Stinkless Durian: Opening a World of Flavour

Stinkless Durian: Opening a World of Flavour


If you’ve heard anything about durian – a large, spiky-shelled, creamy-fleshed fruit with a delicately complex flavour – I bet it’s the fact that it’s banned on public transit in Singapore. That’s because of its overpoweringly noxious scent, variously described as garlicky, like “used socks,” and even “raw sewage”. Notoriously rule-heavy Singapore isn’t alone; many Southeast Asian locales have banned consuming or even transporting the fruit in public places, out of concern for the common good.

But great news has just arrived for durian fans who can’t keep their love to themselves. A fruit tree researcher in Thailand has engineered a durian subspecies, whose fruit retains all the joy for the tongue, without the wallop to the nasal cavity.

“This new type of durian is believed to be a branch of the popular Mon Thong variety grown in the province of Nakhon Ratchasima, northeast Thailand. Growers claim that the new durian variety is sweet, tender, and has no peculiar smell.

Currently, this odorless durian variety has been granted a trademark and geographical indication (GI) certificate by Thailand’s National Office of Intellectual Property, recognizing that the product originates from a specific geographical location and has prestigious quality credited to the region. […]

At present, the fruit is banned from most hotels, airlines and public transport in many Asian cities, such as Singapore. […]

In 2019, a durian was dumped near an air vent at an Australian university, prompting students and staff to evacuate the campus and call rescue teams to locate the source.”

Without its characteristic odour, will the acknowledged “king of fruit” lose any of its awesome grandeur? I doubt it – as we at DFC know, making your flavours more accessible means more popularity. I might even be inclined to try one of these scentless durians at home; I bet breaking it down would be a fun activity, much like one of my all-time faves, pomelo. And when I do, I’ll raise a slice in solidarity to those durian fans who can finally chow down on the train in peace!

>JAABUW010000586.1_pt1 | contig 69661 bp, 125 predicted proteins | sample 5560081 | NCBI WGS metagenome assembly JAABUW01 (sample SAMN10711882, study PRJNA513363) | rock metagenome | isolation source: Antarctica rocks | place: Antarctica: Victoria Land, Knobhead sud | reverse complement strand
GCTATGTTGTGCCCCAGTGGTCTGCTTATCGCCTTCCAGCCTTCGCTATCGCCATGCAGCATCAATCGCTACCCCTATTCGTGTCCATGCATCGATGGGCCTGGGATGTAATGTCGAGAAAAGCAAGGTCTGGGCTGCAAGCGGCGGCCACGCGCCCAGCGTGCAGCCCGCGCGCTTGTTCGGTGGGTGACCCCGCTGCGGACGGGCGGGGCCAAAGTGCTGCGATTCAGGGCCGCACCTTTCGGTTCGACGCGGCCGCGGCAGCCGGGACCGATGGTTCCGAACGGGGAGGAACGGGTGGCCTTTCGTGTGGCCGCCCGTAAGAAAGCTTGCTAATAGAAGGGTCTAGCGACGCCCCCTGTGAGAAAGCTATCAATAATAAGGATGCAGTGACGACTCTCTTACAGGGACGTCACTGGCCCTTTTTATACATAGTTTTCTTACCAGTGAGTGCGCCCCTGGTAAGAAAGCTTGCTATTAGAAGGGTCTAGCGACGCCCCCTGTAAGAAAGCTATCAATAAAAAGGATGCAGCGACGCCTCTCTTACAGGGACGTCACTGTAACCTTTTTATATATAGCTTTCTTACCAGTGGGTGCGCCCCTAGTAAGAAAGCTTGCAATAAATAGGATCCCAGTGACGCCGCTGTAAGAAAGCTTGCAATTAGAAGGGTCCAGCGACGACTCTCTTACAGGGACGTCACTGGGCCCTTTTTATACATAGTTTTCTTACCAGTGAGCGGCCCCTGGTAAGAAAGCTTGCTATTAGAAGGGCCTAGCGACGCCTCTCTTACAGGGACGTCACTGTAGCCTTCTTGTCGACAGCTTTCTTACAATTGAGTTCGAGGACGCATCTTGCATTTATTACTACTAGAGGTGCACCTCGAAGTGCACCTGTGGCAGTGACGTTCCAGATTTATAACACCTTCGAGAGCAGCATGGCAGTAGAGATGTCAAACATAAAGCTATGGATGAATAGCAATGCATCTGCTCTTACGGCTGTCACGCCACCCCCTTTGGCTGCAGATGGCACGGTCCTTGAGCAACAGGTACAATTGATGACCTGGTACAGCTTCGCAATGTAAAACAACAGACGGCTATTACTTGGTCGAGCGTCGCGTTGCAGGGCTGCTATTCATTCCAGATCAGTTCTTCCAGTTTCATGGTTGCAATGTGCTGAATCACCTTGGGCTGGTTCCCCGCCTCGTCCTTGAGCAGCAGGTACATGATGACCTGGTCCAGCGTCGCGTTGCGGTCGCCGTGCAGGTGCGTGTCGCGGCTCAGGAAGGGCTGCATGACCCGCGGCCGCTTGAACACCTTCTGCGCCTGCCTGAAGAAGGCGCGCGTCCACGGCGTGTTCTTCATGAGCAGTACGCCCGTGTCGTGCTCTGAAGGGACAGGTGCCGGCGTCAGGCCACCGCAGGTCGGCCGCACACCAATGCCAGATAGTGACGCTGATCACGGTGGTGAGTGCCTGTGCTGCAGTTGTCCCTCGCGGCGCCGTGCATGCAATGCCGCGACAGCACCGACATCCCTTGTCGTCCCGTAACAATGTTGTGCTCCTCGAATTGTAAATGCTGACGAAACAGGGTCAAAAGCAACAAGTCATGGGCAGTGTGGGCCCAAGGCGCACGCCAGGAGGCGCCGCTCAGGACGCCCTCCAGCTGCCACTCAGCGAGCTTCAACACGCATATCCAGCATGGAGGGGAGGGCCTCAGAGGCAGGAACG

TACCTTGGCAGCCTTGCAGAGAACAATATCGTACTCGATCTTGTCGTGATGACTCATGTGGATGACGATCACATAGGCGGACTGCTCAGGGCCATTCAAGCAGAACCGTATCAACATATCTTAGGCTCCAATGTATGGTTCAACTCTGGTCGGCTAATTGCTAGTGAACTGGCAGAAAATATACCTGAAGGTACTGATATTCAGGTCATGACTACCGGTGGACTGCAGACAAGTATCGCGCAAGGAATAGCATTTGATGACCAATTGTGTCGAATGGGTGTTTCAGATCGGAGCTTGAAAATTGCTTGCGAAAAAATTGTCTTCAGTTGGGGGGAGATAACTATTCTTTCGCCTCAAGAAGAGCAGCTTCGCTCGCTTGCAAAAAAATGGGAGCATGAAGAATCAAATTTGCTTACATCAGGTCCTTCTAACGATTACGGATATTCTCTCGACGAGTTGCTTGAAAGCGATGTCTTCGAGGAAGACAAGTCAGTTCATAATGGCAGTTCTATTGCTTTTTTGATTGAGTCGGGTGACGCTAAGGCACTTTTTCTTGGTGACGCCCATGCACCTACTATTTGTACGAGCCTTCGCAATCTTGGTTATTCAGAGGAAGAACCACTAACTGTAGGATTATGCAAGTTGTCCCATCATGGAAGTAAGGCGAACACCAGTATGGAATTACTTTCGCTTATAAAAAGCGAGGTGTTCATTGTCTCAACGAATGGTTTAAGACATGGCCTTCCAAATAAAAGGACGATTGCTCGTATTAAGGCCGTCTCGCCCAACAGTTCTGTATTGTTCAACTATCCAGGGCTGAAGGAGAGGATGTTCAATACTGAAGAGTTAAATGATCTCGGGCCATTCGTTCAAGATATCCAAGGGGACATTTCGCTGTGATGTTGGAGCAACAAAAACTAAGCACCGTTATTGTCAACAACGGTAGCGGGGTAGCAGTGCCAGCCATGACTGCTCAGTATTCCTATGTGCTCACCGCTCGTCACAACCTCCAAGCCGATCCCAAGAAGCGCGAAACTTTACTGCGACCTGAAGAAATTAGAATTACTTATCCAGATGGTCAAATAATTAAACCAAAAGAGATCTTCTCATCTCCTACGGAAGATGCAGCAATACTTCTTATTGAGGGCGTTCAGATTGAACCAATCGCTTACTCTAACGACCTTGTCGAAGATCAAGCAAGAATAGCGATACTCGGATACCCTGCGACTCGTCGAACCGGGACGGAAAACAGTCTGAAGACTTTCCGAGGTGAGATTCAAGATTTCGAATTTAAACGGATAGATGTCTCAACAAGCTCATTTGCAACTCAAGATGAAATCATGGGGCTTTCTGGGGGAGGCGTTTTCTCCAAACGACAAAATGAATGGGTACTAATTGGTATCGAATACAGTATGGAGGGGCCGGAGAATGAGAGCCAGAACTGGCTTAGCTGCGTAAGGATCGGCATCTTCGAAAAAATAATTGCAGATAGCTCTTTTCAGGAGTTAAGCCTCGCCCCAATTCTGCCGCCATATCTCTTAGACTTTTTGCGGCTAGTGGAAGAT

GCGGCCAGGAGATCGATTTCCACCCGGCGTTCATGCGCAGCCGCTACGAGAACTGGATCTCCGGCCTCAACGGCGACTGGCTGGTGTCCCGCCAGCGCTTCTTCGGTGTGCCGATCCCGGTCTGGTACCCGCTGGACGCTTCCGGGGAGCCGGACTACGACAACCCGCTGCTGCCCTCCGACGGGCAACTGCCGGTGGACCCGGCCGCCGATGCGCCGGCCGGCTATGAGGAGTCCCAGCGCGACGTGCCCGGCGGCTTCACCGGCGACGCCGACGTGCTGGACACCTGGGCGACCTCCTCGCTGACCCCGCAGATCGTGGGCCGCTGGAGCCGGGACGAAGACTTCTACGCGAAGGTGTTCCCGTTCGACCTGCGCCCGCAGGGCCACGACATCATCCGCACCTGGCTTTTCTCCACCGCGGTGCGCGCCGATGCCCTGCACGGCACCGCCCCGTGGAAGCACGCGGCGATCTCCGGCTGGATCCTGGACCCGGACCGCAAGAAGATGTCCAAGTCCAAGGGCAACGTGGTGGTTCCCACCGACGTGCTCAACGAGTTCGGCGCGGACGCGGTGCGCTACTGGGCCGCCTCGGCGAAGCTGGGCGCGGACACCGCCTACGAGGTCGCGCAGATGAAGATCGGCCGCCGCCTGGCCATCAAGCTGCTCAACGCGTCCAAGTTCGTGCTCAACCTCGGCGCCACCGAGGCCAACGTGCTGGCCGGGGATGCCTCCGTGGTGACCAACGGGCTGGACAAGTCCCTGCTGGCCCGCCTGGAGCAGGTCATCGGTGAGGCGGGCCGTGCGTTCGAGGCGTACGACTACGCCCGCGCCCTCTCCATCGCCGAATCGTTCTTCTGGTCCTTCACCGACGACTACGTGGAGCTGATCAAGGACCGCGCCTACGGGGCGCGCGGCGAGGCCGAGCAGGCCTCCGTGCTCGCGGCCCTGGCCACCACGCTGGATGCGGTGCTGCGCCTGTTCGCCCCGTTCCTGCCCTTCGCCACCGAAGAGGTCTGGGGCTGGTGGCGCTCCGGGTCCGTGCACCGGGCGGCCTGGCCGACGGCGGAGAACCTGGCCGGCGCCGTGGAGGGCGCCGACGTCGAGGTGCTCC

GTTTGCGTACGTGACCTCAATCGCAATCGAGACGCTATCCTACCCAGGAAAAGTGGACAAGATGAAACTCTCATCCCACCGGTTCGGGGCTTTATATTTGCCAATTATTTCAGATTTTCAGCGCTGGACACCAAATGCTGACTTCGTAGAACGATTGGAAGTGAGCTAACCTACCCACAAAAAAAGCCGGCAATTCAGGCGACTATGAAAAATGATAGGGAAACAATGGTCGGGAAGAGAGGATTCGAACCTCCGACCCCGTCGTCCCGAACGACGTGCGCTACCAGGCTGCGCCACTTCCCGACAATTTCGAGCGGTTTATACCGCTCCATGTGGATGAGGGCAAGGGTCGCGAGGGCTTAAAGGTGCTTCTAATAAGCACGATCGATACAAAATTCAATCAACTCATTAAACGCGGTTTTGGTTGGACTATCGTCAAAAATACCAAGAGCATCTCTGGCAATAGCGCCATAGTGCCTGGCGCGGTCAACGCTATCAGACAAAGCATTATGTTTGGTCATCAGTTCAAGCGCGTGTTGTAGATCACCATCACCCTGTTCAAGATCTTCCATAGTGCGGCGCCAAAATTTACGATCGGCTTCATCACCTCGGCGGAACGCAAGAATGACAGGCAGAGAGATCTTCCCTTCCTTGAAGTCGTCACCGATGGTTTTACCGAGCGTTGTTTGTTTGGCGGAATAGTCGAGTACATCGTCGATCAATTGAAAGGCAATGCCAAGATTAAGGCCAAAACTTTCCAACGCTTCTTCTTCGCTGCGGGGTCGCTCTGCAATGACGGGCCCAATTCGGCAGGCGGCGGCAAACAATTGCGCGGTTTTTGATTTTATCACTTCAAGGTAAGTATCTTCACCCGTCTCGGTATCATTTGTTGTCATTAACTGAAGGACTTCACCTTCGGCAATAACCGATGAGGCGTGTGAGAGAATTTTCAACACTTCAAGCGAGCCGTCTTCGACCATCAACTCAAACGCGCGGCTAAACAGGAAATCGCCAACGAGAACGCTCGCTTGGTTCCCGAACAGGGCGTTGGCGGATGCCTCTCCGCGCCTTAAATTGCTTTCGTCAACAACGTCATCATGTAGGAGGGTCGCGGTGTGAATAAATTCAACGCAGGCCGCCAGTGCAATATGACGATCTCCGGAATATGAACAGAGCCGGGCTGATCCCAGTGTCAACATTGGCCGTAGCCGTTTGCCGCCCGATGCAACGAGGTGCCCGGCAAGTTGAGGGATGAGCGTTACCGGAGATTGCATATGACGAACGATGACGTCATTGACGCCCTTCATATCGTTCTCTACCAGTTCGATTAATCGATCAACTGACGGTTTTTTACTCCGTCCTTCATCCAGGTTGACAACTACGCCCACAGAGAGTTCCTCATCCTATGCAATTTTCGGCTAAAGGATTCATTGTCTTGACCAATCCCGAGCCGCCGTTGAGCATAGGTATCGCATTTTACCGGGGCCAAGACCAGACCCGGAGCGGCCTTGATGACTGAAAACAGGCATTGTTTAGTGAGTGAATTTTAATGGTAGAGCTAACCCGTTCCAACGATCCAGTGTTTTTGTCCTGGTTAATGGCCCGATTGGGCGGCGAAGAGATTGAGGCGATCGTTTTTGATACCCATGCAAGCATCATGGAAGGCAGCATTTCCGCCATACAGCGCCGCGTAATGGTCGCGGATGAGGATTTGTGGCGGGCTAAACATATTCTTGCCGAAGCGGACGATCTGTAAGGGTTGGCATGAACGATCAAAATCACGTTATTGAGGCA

Skittles Stir: How Much Titanium Dioxide in Your Candy is Too Much?


It seems American sweets can’t catch a break. First, it was sprinkles, banned by regulatory bodies in the UK as a non-legal source of the red dye E127. Now, a home-grown lawsuit is coming after the quite possibly cheerfullest candy the good old U.S. of A. has ever produced, Skittles. California resident Jenile Thames is suing the Mars Corporation over what the suit alleges are “heightened levels” of titanium dioxide in Skittles that are “not safe and pose a significant health risk to unsuspecting consumers.” Titanium dioxide is used extensively as an anti-caking and whitening agent in the paint, paper, plastic, cosmetic, and (in the U.S. at least) food industries. It’s been banned as a food additive in Europe, but it’s still used in American-made Skittles to make their rainbow colours really pop.

“‘Based on Defendant’s omissions, a reasonable consumer would expect that the Product can be safely purchased and consumed as marketed and sold,’ the complaint reads. ‘However, the Products are not safe and pose a significant health risk to unsuspecting consumers. Yet, neither before nor at the time of purchase does Defendant notify consumers like (Thames) that the Products are unsafe to consumers, contain heightened levels of titanium dioxide, and should otherwise be approached with caution.’

In 2021, the European Food Safety Authority (EFSA) halted the use of titanium dioxide when it announced that the substance ‘can no longer be considered safe as a food additive.’ And years before the EFSA made that announcement, Mars shared its plans to gradually remove titanium dioxide from its products. Although Mars’ plans were revealed in 2016, the company has yet to remove titanium dioxide from Skittles and other products.”

Mars has fired right back in a statement, saying that the titanium dioxide levels in Skittles remain below the FDA “danger” threshold – essentially passing the hot potato to the FDA. I have no idea how this suit is going to resolve, but I wonder if it might force a European-style pivot on the American FDA? Until then, I thank my stars it’s been years since I’ve tasted a Skittle. Apparently, I need all the power my system’s got to process those sprinkles…